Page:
Darwin war history
Written by Norman Cramp, Director Darwin Military Museum
The flag in the photograph above holds a special place in Darwin and the NT’s Second World War history.
The flag was being flown by Number 12 Squadron RAAF over RAAF Base Darwin on the 19th February 1942 when the Japanese raided the town, and Australia, for the first time.
This Australian national flag is only one of two such flags that survived the first raids, the other being the flag that flew over ‘Government House’, the Administrator’s residence, on that fateful day.
That flag, considered to be the first Australian national flag to be damaged in enemy attacks upon Australian soil is currently in the possession of the Australian War Memorial, Canberra.
‘Our’ flag is considered to be the second flag damaged in the raids on the basis that the town was heavily attacked in the first raid at 10am which more than likely saw the ‘Administrator’s flag’ damaged in that raid.
The second raid, at 12noon, on the 19th attacked the airstrip and surrounding areas. As ‘our’ flag was flying at the RAAF Base at that time, it is considered it was damaged in the second raid, but nonetheless it is of significant importance to Darwin, the NT and Australia’s wartime history.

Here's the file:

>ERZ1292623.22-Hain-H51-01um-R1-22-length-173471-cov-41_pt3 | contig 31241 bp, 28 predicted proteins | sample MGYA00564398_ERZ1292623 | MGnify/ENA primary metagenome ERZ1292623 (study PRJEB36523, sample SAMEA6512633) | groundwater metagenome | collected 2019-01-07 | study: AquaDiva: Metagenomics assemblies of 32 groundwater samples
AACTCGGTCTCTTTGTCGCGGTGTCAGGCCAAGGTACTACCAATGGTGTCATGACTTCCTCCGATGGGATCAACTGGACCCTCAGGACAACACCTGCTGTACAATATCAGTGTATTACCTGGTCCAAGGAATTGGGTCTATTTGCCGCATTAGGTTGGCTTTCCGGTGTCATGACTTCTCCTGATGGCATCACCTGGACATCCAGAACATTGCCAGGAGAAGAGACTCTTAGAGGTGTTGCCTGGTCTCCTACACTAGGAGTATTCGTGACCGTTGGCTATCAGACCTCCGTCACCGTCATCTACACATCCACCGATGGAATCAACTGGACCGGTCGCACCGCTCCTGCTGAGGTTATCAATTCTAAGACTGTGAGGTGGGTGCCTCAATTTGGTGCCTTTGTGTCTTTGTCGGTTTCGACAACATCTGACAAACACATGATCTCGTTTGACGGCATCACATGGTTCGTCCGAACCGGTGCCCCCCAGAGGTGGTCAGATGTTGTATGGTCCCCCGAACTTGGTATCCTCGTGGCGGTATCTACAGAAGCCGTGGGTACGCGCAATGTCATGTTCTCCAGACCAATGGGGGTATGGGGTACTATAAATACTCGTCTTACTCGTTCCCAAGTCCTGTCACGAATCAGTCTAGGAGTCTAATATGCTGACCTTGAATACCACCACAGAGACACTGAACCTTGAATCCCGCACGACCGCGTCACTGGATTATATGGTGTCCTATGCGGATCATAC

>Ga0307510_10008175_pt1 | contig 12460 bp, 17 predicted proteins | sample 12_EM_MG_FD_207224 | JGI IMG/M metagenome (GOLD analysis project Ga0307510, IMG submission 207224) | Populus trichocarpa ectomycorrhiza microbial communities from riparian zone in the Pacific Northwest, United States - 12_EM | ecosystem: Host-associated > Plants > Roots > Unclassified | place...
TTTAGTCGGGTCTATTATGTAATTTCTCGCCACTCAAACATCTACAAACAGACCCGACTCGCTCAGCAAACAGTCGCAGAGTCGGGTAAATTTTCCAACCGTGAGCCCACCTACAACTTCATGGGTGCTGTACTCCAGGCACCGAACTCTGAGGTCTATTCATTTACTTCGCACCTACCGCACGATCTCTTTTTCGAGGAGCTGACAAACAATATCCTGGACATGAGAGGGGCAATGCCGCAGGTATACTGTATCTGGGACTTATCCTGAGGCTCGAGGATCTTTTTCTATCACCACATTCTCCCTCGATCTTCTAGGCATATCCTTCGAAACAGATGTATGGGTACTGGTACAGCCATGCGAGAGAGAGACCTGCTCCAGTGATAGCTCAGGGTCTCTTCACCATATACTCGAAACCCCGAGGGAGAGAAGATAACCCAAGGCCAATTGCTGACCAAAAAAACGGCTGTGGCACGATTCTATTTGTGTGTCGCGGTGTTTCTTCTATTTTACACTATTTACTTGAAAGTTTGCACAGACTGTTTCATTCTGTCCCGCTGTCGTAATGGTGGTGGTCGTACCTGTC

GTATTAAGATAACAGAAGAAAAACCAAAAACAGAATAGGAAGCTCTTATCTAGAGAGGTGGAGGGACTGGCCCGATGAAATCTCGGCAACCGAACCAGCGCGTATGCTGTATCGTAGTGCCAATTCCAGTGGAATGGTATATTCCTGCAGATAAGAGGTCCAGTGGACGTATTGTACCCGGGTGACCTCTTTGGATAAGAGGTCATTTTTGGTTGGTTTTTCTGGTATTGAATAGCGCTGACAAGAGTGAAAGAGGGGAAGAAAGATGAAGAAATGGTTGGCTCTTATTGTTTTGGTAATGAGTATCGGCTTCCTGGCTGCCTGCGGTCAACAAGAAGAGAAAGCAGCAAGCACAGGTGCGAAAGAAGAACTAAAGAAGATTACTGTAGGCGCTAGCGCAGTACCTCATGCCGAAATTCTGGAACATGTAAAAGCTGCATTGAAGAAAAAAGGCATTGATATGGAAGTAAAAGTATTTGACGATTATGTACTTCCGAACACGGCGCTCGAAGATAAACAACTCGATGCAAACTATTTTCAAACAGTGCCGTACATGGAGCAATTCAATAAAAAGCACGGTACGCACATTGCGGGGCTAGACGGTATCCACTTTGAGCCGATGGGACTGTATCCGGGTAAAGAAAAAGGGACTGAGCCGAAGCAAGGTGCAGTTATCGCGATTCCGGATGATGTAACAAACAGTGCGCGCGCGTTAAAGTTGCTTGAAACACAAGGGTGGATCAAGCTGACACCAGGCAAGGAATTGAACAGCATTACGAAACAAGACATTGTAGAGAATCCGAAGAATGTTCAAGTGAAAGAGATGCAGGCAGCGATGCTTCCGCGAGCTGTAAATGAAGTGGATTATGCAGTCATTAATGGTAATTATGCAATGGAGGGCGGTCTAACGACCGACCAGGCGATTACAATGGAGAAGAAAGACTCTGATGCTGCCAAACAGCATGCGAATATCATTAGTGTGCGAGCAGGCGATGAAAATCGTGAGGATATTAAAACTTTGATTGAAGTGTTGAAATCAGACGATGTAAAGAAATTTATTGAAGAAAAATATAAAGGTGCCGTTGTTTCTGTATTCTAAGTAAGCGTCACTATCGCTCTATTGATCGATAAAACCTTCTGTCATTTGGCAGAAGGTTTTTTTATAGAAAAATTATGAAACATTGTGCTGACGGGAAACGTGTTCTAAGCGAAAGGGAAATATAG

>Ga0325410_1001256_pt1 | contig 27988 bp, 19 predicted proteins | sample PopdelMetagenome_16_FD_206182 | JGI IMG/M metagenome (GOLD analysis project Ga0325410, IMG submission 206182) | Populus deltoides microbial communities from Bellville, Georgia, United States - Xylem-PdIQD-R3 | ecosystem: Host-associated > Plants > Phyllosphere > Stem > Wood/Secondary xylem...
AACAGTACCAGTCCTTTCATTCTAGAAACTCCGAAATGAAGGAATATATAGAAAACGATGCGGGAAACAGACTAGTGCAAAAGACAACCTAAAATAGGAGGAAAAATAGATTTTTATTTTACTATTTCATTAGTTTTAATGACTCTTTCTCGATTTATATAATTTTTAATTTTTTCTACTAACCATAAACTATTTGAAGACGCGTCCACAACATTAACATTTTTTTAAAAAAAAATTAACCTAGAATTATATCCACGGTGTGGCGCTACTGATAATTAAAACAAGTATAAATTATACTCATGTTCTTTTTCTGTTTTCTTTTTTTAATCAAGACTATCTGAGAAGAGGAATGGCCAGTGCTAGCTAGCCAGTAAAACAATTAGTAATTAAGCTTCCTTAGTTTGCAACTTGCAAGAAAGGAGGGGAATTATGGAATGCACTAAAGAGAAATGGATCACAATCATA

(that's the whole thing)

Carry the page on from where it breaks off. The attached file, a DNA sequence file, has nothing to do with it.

The badly battle-damaged No: 12 Squadron flag was rescued by members of the Squadron immediately after the second raid and was kept in safekeeping for over 70 years by members of the Darwin Defenders Association. Sadly, the Association has folded now and, as a result, the flag was presented firstly to the City of Darwin Council and then to the Darwin Military Museum by the City Council for display at the Museum at East Point.
The flag is on proud display in the Australians Under Arms display area of the Darwin Military Museum a lastly memorial to what happened in this city over 75 years ago.
Lest We Forget
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